An artist who created one of rock music’s most iconic album covers weighs in on the Colin Kaepernick/national anthem controversy, the Trump administration and more in an art installation in Turlock.
And while social commentary is the thrust of the exhibit, the installation’s most dominant piece is a 14-foot image of the former San Francisco 49ers quarterback, who was raised in Turlock, as he kneels during the national anthem.
“His career has inspired me,” Joey Krebbs, aka The Phantom Street Artist, said of Kaepernick.
He created the art installation at the University Art Gallery at California State University, Stanislaus, as part of the annual Social Justice in the Central Valley Conference being held there Tuesday through Thursday, Nov. 7-9. The exhibit, titled “Make Amerika Jack’d Again,” continues through Friday, Nov. 10 and is open to the public. The Phantom Street Artist will offer a performance art piece during the conference on Thursday.
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Among the Los Angeles-based artist’s most widely recognized works is the cover for Rage Against The Machine’s 1999 album “The Battle of Los Angeles.” He’s predominately known as a street artist and for his graffiti figures with signature black paint drips.
Krebbs painted his graffiti figures onto the walls of the University gallery for the exhibit, which also includes installation pieces tackling current political issues as well as video of the artist. Among the pieces is a series of stained men’s underwear briefs covered with images of members of President Trump’s administration – former and current – and sealed in plastic bags. The president also is represented similarly in a case nearby, along with a toilet seat and roll of tissue, resting on an American flag.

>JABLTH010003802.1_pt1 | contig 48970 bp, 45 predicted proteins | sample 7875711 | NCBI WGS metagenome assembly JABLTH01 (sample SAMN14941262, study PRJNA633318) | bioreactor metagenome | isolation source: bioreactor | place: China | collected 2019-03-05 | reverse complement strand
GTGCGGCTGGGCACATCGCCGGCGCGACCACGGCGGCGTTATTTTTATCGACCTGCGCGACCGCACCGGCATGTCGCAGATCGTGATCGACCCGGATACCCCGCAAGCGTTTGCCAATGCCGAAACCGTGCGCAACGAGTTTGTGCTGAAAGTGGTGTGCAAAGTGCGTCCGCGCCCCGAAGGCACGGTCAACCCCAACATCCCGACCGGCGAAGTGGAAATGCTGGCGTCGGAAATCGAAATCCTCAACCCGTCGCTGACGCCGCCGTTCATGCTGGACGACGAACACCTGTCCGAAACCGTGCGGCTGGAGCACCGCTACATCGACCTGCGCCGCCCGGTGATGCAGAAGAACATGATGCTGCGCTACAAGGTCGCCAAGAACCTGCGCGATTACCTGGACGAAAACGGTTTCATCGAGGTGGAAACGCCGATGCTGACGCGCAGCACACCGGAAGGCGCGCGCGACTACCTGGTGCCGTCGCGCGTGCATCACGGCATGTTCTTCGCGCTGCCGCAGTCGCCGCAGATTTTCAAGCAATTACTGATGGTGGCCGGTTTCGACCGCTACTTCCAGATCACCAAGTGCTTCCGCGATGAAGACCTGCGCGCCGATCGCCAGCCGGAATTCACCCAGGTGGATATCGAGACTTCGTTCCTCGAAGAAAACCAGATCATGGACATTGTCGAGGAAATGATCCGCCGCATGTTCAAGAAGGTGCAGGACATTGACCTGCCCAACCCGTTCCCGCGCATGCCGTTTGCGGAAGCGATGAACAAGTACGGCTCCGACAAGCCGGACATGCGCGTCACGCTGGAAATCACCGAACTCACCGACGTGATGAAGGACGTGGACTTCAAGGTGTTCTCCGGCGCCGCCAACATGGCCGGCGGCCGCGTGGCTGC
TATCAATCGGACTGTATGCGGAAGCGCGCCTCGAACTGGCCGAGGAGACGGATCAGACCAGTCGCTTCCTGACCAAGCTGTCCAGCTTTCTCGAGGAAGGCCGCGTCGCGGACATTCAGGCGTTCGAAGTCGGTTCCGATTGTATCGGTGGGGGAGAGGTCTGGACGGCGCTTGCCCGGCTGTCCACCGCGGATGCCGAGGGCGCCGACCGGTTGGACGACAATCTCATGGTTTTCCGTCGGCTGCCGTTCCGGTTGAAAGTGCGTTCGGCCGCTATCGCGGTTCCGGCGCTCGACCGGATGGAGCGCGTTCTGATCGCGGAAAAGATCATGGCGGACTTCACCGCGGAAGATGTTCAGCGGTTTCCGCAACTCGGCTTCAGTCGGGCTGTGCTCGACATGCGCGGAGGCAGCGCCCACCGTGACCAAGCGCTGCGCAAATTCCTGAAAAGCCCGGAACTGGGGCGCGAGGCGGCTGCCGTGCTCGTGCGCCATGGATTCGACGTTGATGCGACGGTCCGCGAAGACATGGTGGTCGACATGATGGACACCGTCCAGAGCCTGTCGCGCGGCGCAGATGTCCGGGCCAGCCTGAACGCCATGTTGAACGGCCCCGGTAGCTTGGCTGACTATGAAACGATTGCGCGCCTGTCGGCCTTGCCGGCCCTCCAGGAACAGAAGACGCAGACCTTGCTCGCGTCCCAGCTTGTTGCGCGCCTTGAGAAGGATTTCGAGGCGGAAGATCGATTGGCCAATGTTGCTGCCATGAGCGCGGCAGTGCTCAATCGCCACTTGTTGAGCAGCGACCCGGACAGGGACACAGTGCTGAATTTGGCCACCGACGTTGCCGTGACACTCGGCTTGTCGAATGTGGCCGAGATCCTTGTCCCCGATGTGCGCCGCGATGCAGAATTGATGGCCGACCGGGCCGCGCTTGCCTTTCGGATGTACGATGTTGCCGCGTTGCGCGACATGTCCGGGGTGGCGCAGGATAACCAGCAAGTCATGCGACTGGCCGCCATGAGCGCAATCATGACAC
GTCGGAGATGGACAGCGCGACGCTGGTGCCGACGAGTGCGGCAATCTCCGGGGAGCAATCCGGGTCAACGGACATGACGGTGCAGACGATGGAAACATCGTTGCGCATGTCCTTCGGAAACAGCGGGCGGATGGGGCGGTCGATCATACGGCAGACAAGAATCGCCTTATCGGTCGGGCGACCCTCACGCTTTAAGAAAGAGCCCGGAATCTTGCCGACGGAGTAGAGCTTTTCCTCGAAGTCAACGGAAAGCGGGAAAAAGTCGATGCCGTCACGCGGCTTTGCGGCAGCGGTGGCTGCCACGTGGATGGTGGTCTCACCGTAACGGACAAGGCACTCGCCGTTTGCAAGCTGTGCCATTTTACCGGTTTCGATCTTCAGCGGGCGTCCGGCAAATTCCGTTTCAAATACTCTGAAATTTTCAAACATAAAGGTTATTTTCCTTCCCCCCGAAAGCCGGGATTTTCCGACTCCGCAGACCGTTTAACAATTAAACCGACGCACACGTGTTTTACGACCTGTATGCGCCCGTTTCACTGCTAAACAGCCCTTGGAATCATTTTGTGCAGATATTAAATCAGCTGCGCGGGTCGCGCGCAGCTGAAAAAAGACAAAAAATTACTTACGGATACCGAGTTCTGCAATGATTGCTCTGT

“The GOP, I call it the Grand Old Poopy party,” Krebbs said.
At the back of the gallery is a hanging effigy of a Ku Klux Klan member emblazoned with Kaepernick’s name and the 49ers logo. And while Gallery Director Dean De Cocker said that might be the most controversial piece in the exhibit, the looming figure of Kaepernick is the most striking.
The image began as a photo of the kneeling Pitman High School graduate that was blown up and then manipulated by the artist, adding in city scenes, newspaper clippings and other elements.
Kaepernick became a controversial figure, thrust into the national consciousness, after his decision last season to kneel while the national anthem was played before 49ers games in protest against racial injustices in the United States. Others in the league and in other sports have followed his lead in similar protests, which have attracted national attention with both celebration and derision – the latter notably by President Trump. Kaepernick, who helped lead the team to the Super Bowl in February 2013, was released by the 49ers after last season and has remained unsigned in the NFL.